He had watched his chance to creep into this coveted spot. When the men were called to work at the horse tent he found his chance. It looked warm in this corner; a pleasant light on the inside of the two tents glowed against the damp sidewalls: here and there it glimmered invitingly under the bottom of the canvas. He knew that his tenancy must end in an hour or two: the big top would be leveled to the ground, rolled up and spirited away into the stretches that lay between this city and the next one, twenty miles away. But an hour or two in this friendly corner, close to the glare of the circus lights, almost in touch with the joyous, bespangled world of his ambitions, even though he was a hated and hunted creature, was better than the sopping roadside or the fields.

He knew that he was being hounded and that those who sought him were close behind. Once in the forest, far back in the hills, he had heard them, he had seen them. Off in other parts of the country men were looking for him. In the cities throughout Virginia and the adjoining states there were placards describing him ere this, and rewards were mentioned.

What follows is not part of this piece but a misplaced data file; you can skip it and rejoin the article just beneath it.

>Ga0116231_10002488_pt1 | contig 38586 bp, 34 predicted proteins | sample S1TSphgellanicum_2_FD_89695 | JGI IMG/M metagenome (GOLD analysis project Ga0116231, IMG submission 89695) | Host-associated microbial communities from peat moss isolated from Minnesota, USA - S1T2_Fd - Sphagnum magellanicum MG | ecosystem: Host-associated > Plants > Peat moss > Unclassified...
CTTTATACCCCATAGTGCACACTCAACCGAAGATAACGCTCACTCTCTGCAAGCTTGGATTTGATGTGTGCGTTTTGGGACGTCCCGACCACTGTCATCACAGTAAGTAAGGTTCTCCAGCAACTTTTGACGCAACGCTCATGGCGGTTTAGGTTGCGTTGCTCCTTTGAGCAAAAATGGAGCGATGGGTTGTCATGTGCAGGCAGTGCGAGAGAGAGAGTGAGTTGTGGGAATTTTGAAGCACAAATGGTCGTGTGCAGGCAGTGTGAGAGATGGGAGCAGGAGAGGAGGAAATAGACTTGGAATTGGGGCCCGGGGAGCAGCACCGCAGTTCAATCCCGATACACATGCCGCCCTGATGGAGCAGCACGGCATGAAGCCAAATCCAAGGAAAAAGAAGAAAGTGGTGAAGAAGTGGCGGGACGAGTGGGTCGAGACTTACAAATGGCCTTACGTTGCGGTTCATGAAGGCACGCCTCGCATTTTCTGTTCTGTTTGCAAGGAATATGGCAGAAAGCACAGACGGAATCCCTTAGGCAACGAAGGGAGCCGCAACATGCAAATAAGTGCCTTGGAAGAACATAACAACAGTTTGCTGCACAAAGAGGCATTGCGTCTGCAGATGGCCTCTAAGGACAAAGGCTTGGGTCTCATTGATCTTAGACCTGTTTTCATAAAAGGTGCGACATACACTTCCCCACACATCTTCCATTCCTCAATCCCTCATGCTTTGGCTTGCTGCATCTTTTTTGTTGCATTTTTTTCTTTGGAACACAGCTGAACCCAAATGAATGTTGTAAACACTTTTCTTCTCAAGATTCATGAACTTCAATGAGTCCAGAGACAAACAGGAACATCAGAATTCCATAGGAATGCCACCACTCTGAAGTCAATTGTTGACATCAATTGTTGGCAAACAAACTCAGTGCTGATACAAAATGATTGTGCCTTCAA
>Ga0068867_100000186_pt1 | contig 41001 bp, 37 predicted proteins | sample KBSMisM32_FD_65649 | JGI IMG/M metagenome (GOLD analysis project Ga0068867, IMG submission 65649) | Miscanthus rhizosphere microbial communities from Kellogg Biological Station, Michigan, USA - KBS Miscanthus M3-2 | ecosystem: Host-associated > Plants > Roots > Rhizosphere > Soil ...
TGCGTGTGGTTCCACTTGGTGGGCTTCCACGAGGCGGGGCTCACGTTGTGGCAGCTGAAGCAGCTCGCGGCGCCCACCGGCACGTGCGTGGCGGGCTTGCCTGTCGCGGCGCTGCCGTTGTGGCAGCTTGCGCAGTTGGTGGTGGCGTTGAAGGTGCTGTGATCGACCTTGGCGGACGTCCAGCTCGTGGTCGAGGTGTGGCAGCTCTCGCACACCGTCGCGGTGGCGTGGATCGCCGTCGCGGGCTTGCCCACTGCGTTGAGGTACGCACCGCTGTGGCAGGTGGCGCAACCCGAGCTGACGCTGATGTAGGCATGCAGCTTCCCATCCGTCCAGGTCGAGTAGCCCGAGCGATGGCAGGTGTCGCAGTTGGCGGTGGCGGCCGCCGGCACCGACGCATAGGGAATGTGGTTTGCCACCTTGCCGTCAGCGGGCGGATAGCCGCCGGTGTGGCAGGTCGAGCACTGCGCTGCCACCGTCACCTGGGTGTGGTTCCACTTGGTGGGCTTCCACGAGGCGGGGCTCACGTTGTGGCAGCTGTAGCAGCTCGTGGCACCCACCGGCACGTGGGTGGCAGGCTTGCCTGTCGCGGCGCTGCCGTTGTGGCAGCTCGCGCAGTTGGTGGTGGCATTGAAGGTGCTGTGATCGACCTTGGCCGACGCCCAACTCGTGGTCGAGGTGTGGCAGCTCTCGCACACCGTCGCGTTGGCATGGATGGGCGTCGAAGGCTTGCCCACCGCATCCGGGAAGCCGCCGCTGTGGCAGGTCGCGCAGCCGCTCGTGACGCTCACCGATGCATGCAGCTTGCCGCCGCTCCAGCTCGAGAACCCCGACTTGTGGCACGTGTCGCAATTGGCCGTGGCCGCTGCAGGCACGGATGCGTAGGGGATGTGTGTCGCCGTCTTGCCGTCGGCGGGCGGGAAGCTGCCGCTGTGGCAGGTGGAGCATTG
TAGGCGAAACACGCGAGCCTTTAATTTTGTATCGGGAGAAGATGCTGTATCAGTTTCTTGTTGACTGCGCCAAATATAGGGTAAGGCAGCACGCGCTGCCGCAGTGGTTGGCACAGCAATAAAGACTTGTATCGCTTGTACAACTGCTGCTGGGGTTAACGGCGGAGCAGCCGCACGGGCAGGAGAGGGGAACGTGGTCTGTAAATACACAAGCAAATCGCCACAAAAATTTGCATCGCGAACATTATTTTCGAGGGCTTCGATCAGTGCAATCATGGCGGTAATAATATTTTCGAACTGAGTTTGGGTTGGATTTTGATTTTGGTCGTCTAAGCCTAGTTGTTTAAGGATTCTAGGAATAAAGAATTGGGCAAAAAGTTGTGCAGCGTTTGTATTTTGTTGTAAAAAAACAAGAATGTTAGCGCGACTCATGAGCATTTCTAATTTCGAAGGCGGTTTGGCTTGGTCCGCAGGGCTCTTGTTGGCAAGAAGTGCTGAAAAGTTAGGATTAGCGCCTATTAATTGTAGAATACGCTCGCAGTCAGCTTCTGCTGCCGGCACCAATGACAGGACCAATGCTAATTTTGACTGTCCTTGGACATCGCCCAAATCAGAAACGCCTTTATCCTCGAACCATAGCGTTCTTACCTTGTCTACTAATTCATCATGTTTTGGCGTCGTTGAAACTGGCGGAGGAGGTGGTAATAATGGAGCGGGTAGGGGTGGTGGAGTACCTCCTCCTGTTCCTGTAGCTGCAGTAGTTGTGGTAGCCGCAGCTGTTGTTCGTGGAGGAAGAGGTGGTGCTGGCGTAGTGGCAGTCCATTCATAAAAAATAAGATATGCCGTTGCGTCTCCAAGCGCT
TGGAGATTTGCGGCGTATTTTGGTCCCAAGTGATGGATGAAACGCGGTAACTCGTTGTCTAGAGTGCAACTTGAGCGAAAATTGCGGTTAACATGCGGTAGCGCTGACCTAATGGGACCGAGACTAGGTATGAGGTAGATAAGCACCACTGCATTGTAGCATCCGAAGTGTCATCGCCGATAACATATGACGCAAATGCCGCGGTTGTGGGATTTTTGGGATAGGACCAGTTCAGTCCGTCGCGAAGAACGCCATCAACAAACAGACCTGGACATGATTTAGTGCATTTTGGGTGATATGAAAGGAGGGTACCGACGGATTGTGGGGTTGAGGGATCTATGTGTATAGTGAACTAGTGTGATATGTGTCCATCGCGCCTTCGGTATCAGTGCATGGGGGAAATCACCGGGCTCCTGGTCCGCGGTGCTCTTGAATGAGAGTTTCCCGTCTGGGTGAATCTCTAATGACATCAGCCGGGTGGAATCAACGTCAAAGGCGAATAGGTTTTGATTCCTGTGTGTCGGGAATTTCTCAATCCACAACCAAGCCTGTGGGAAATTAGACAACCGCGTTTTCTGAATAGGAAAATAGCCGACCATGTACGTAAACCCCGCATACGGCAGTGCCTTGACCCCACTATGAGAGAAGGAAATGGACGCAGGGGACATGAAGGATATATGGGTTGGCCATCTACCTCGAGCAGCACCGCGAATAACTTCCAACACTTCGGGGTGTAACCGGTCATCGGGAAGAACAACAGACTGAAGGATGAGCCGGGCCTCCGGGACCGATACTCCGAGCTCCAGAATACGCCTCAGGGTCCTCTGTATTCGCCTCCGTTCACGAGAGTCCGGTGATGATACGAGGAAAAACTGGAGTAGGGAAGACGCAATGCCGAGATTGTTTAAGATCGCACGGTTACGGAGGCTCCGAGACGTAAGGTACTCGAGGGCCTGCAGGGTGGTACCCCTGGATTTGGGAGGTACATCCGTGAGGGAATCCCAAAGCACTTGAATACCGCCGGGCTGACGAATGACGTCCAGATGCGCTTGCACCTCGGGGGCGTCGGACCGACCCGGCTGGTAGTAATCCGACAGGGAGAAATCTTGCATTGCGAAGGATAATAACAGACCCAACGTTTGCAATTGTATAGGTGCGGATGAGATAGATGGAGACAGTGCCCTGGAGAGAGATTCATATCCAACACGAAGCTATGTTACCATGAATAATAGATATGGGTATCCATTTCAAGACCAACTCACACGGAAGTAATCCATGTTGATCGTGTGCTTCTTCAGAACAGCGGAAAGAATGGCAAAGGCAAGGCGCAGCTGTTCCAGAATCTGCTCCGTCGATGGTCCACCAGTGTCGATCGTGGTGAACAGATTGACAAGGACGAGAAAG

Resting in the bushes above the trail, late in the afternoon, he had seen Blake and his men. They had stopped to rest, and he could hear their conversation plainly. With all the wiliness of a hunted thing, he had slipped off into the forest, terrified to find that his pursuers were so close upon him.

He had learned that they were making for S—— and it was easy to see that their progress was slow and grueling. His feet were light, his legs strong; peril gave wings to his courage. Something told him that he must beat them by many miles into the town of S——. Once, when he was much younger, he had gone to S—— with his grandfather to see the soldiers encamped there. He remembered the railroad. It was imperative that he should reach the railway as far in advance of his pursuers as legs and a stout heart could carry him.